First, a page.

South Africa: Major table grape packhouse to be built through new JV
Two South African table grape farmers have teamed up to develop two farms in the Western Cape and plan to build what will be one of the country's largest packhouses dedicated to the crop.
The project came about after Jacques Beukes of Modderdrift Farms met Tebogo Mogashoa, a grape farmer from Johannesburg who owns Babirwa Breeders. Together they purchased two farms next to each other in the Brandwacht Valley near Worcester, and have now finished the first phase of planting over 62 hectares.
"We were really lucky to get two farms next to each other, and we’re developing 140 hectares in three phases," Beukes told www.freshfruitportal.com.
"We're already finished phase one. Next year we will plant another 60 hectares starting in December, then year after that another 20 hectares. We’re very excited about this project, I think it’s something new in South Africa."
Beukes said it had been a challenge to develop the farmland from scratch as no financial support is received from the government, but he said everything was going well and they were happy with their progress.
A total of around ZAR170 million (US$12 million) is being invested by the two parties, with Modderdrift Farms and Babirwa Breeders both holding stakes in the newly formed company - Brandwacht Table Grape Producers and Exporters.
Around 900,000 4.5-kilo-equivalent cartons of grapes are expected to be produced through the new operation, with the first harvest due in the 2017-18 season.
Only seedless varieties will be planted over the two farms, Brandwacht and Ambiance. The varieties include Sweet Sapphire and Sweet Celebration from International Fruit Genetics (IFG), Sable Seedless and Autumn Crisp from Sun World, and Allison from Special New Fruit Licensing (SNFL). Two dozen hectares of Crimson Seedless will also be planted.
Beukes, who was recently awarded Western Cape Farmer of the Year 2016 by multinational Capespan, said nowadays it was important to adapt to consumer preferences with the seedless varieties.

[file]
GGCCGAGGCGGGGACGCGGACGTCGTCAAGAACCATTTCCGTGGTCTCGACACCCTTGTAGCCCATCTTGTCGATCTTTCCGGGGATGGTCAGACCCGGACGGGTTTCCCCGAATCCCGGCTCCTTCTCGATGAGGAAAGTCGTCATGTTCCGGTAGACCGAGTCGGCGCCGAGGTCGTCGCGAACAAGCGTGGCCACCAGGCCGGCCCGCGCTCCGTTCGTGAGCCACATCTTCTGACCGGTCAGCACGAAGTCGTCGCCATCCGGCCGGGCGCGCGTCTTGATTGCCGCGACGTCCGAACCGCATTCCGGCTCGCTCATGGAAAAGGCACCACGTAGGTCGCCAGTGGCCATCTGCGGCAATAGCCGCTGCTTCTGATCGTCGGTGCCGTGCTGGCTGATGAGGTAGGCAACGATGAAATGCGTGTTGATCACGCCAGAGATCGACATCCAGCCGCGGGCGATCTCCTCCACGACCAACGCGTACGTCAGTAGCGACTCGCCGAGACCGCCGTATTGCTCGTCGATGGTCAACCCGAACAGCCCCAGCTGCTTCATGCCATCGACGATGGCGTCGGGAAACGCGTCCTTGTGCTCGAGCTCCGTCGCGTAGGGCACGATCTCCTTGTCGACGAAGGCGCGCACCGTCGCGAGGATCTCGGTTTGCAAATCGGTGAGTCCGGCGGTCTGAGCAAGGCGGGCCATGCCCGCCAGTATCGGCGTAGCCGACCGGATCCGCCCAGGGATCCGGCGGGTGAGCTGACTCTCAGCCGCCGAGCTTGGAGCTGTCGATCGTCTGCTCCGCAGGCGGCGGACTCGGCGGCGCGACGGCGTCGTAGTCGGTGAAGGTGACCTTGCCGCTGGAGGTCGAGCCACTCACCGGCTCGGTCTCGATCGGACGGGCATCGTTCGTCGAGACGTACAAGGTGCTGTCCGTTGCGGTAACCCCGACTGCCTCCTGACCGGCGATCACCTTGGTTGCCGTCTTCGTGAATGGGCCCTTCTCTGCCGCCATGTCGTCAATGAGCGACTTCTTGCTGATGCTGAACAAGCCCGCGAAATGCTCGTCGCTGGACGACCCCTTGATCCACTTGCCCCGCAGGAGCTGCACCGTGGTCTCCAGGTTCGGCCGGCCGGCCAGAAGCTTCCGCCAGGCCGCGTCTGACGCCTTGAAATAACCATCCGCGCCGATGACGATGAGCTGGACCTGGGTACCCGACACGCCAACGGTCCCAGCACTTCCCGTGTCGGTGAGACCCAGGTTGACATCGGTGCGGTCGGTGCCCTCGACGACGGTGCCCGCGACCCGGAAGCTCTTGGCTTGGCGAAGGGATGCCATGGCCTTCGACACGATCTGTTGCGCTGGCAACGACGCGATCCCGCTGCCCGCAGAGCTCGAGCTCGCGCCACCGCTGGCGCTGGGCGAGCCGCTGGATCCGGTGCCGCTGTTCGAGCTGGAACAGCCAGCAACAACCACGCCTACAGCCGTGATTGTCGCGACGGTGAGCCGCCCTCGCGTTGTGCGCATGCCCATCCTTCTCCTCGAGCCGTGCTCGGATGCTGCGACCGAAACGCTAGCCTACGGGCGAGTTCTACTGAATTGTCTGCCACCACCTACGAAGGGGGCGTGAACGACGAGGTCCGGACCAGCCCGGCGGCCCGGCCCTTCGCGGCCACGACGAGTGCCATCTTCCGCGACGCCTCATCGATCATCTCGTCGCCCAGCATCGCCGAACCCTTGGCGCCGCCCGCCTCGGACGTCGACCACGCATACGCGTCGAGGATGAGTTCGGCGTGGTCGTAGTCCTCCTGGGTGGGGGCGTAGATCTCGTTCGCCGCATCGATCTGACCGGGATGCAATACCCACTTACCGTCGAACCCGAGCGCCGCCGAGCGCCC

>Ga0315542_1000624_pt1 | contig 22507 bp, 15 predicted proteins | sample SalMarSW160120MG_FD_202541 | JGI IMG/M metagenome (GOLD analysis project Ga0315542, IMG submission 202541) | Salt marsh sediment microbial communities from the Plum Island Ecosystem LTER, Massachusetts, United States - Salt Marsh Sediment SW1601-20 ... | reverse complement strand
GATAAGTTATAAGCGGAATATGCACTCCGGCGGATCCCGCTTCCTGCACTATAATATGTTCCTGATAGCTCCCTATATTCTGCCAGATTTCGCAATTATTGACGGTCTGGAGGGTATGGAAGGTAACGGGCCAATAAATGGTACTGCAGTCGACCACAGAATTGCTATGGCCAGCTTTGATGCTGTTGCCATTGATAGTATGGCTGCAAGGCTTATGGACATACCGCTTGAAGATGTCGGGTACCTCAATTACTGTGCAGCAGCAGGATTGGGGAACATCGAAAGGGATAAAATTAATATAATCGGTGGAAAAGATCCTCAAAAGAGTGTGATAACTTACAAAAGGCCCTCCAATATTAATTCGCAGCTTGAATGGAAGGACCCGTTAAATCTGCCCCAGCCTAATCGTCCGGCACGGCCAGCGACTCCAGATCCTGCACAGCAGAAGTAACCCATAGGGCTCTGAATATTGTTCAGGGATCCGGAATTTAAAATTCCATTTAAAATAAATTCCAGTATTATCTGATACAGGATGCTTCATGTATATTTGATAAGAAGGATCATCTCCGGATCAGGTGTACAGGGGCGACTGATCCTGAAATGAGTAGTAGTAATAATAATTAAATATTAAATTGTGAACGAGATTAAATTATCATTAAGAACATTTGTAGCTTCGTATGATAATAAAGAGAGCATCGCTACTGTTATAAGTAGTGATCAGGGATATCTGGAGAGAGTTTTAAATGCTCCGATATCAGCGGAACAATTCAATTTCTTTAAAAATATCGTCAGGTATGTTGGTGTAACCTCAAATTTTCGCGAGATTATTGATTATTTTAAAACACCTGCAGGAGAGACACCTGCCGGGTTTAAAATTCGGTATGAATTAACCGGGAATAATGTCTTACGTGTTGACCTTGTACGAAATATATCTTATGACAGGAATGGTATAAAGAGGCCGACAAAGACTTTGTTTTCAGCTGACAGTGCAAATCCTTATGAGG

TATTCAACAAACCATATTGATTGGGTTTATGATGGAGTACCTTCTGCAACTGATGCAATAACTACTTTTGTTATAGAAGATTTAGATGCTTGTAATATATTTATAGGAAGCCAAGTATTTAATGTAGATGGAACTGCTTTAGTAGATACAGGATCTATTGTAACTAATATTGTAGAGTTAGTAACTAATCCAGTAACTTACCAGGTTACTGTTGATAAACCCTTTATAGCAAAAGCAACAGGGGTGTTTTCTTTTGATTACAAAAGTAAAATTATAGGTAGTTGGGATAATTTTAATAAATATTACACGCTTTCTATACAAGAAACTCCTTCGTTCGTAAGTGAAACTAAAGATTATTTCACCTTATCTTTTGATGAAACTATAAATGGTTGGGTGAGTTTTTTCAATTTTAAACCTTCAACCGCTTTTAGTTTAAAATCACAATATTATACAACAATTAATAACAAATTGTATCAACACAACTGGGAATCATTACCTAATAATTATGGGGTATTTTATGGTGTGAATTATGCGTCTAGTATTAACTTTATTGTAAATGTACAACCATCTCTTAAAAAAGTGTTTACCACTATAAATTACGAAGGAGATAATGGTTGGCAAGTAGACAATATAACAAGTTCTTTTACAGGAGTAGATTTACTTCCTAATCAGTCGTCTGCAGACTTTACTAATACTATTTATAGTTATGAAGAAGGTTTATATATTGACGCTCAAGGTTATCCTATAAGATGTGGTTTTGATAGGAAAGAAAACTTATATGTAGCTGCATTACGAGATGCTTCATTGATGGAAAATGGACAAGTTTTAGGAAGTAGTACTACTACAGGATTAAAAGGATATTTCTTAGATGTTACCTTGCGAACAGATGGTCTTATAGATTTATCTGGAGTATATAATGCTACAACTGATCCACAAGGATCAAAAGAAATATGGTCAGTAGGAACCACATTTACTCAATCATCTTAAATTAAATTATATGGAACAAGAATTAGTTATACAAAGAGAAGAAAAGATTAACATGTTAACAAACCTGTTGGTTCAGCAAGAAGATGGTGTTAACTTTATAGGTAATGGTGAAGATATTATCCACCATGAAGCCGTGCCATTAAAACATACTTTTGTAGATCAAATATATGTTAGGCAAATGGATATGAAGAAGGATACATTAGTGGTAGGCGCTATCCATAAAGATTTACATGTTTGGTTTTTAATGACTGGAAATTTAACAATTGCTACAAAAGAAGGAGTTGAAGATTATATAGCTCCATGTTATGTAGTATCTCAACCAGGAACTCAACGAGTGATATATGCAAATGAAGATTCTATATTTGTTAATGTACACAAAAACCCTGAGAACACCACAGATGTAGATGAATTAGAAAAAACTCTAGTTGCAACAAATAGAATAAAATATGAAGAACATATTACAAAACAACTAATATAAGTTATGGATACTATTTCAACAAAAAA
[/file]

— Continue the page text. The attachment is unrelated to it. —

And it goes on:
"There is so much opportunity for new grapes, and we are lucky to have these new varieties in the ground," he said, adding farmers who fell behind the trend would not be able to sell at a premium price.
Half of grape volumes are to be shipped to the U.K., with a quarter going to Europe, 20% to the Far East and 5% to Israel.
On a separate piece of land to the two farms, the project will also see the construction of a packhouse that will be able to handle 1.2 million cartons of table grapes per season.
"It’s going to be probably the biggest table grape packhouse in South Africa, with the latest technologies from places like England and Italy," Beukes said, adding the facility would also be equipped with cold storage facilities.
"The packhouse is ready with the plans, the architects are busy at work, and it will hopefully be standing in November next year for us to start packing in 2018.
"We’re also going to give the smaller next-door neighbor farmers the opportunity to use our cooling facilities and packhouse."
Beukes said a large number of jobs would be created on the project, with about 140 permanent staff and 600 seasonal workers. He added this would be of great benefit to Worcester, which currently has a high unemployment rate.
Modderdrift Farms revenues soar
If Beukes' past experience is anything to go by, the prospects for the new project are strong. Over the last decade he has helped to boost Modderdrift Farms' revenue by 900%, while increasing per-hectare production by more than a third.
He said the increased revenue was achieved through three key areas - production, packing and marketing - with a strong focus on the people in the middle.
"First we looked at production and asked 'how can we lift production by 1,000-2,000 cartons per hectare?' We did this through things like irrigation, technology and new farming systems," he said.
"We then bought a packhouse with the latest software technology. Because table grape packing is so labor-intensive, it was important to track everybody's performance, and by doing so we got better performance out of them. That also improved quality, as if something went wrong we could trace it back and see what happened."
He said the improvement to marketing came naturally after that, as supermarkets wanted to see good fruit quality and tractability systems. But he emphasized the key to success was focusing on the workers.
"It always comes back to the people. We send 40% of our permanent staff for individual training, so we focus on that and food quality a lot. I would recommend any farmer to invest in your people."
A little more than half of Modderdrift Farm's table grape exports are shipped to the U.K., with 15% going to continental Europe and the rest to Asia.